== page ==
Published online 10 July 2008 | Nature | doi:10.1038/news.2008.949


Organic dyes help harvest sunlight

Solar-power costs could be slashed by cheap collectors, claim researchers.

A simple sheet of glass coated with dye could be enough to cut the costs of solar power.

solar cellsConcentrating light onto photovoltaic cells could push down solar power costs.Donna Coveney, MIT

That's the claim from researchers who have created a 'solar concentrator' that harvests photons and funnels them into photovoltaic devices. The device allows relatively small solar cells to harness rays from a much larger area.

Mirrors that track the Sun are already used to deliver extra light onto solar panels and maximize their electricity output. But these mirrors can be costly to deploy and maintain, and the solar cell is prone to overheating.

In the 1970s, scientists tried to develop alternatives that used light-absorbing dyes. Plastic sheets impregnated with these dyes could capture photons and re-emit them at a lower energy. These photons would then bounce along inside the plastic towards a collector at the end, allowing light gathered over a large area to be concentrated at the edges.

But the research stalled because many of the dyes were unstable in sunlight, or because the photons didn’t get very far through the plastic before being reabsorbed.

Researchers led by Marc Baldo at the Massachusetts Institute of Technology in Cambridge have now come up with an alternative that uses a mixture of dye molecules in a thin film coated onto glass. Each dye absorbs light of a different wavelength to make the most of sunlight’s spectrum. By fine-tuning the dye mixture and adding an extra compound to control the re-emission process, ensuring that most of the photons get trapped inside the glass, the team thinks they can boost the power efficiency of a cadmium telluride cell from 9.6% to 11.9%, and a CIGS cell(copper-indium-gallium-selenide materials) from 13.1% to 14.5%. The research is published this week in Science1.

Baldo thinks that the efficiency can still be vastly improved. "We could ultimately double the efficiency of 90% of solar cells used today," he predicts. He also thinks that the system will be easy to commercialize. "It looks very practical to make," he says. Solar cells are very sensitive to defects in the material, but that doesn’t apply for these thin films, says Baldo. That means it could help solar cells to produce electricity at a mere US$1 per watt, which is essential if the solar industry is to be economically sustainable.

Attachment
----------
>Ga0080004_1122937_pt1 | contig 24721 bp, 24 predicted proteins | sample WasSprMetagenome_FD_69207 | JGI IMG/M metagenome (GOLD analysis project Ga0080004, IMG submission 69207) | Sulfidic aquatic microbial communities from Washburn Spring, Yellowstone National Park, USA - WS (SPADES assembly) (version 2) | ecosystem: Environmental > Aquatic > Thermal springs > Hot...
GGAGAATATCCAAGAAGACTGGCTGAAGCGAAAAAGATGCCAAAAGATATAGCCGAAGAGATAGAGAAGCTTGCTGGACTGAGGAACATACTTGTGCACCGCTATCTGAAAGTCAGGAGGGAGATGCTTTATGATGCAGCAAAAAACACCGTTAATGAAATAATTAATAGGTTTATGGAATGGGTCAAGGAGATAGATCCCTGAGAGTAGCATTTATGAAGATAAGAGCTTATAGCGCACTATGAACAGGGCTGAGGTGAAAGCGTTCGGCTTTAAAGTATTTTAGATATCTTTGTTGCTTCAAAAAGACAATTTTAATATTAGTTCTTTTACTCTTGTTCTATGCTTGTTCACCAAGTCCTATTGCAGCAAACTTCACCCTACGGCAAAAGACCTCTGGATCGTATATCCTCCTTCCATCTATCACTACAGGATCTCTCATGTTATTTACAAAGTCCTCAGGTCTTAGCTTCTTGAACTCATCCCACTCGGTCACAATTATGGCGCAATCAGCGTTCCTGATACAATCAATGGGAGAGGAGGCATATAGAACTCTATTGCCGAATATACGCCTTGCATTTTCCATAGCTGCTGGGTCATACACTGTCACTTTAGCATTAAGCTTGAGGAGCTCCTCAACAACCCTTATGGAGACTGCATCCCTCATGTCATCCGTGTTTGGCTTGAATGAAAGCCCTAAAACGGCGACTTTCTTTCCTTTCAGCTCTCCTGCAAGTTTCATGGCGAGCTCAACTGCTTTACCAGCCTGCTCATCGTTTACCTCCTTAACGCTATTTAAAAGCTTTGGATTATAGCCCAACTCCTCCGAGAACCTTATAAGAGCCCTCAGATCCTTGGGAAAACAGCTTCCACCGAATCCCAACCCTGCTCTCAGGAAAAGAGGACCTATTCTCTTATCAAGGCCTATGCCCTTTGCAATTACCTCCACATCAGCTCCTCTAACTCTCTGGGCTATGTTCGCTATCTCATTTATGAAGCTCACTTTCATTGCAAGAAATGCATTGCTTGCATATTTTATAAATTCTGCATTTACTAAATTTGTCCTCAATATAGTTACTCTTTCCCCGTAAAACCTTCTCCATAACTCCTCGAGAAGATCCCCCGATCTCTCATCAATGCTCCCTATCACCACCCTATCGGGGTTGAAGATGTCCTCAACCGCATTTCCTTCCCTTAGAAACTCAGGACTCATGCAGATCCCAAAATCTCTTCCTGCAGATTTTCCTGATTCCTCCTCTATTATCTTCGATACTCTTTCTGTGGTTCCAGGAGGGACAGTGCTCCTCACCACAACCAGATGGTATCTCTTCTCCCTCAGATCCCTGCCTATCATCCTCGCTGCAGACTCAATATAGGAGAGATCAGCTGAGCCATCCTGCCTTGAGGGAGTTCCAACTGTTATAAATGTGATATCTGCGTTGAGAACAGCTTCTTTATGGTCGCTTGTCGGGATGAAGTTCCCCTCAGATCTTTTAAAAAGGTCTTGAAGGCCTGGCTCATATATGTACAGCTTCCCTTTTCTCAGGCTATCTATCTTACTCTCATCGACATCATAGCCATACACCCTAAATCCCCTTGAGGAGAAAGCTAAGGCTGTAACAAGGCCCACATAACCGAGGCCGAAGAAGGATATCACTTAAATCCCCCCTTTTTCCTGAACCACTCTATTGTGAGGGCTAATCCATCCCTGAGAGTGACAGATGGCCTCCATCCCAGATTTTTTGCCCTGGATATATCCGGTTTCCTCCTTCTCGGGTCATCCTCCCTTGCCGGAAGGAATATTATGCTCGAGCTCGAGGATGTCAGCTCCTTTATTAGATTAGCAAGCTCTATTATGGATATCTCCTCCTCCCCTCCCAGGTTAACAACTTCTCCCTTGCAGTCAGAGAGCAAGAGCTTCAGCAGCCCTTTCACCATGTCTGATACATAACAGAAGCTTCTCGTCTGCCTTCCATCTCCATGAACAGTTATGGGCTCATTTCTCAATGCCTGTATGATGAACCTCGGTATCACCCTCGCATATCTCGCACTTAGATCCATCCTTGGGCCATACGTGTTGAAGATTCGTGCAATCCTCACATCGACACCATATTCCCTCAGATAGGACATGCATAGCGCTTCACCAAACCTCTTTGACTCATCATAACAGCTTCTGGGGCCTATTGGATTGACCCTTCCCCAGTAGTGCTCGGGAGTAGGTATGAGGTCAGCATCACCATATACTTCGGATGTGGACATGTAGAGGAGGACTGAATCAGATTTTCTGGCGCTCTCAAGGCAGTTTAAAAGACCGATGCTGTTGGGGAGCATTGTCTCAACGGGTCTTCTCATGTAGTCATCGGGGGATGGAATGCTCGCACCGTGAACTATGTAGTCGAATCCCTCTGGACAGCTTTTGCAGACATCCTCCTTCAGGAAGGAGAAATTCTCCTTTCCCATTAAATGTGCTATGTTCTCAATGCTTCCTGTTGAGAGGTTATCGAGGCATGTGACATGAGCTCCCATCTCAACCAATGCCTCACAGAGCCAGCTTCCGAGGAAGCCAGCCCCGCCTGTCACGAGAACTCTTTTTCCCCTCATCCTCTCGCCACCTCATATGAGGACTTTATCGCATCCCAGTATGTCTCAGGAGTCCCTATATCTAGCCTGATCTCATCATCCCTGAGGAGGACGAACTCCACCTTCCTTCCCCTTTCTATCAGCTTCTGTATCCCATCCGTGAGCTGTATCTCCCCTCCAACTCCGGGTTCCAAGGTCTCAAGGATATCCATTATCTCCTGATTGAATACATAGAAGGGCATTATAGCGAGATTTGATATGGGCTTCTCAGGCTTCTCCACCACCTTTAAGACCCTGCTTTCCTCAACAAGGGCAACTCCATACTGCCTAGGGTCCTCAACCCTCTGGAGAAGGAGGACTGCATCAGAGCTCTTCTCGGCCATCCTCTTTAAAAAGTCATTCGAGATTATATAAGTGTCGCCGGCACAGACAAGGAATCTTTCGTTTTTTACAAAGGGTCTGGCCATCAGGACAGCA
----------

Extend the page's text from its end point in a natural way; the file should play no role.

Stiff competition

Lawrence Gasman, principal analyst at the market-research company NanoMarkets of Glen Allen in Virginia, is impressed that Baldo’s system seems to be so easy to manufacture, and says that commercial interest in innovations such as these is blooming.

But dye-based systems still face stiff competition from more conventional concentrators. In May, IBM claimed to have used mirrors to concentrate 230 watts of the Sun’s power onto 1 square centimetre of solar cell. Supratik Guha, who leads IBM’s photovoltaics team, points out that this is a much higher concentration than would be possible with Baldo’s dyes.

And Eli Yablonovitch, from the University of California, Berkeley, who looked at the theory of light concentration by dyes back in the 1980s2, is unconvinced that the system will be commercially viable. Baldo’s system absorbs just 80% of photons, he points out, which isn’t good enough.

"The problem with the concept is that 20% of the photons escape back into the air. This is fatal for commercial applications, in which efficiency is king," says Yablonovitch. "Considering the competitive environment in which solar energy finds itself, giving up that much light is intolerable."

Jonathan Mapel, part of Baldo’s research team, disagrees: "That 20% off the top isn’t necessarily fatal," he says, predicting that a solar concentrator based on this technology could be available in three years. 

  • References

    1. Currie, M. J., Mapel, J. K., Heidel, T. D., Goffri, S. & Baldo, M. A. Science 321, 226–228 (2008).
    2. Yablonovitch, E., J. Op. Soc. Am. 70, 1362–1363 (1980).
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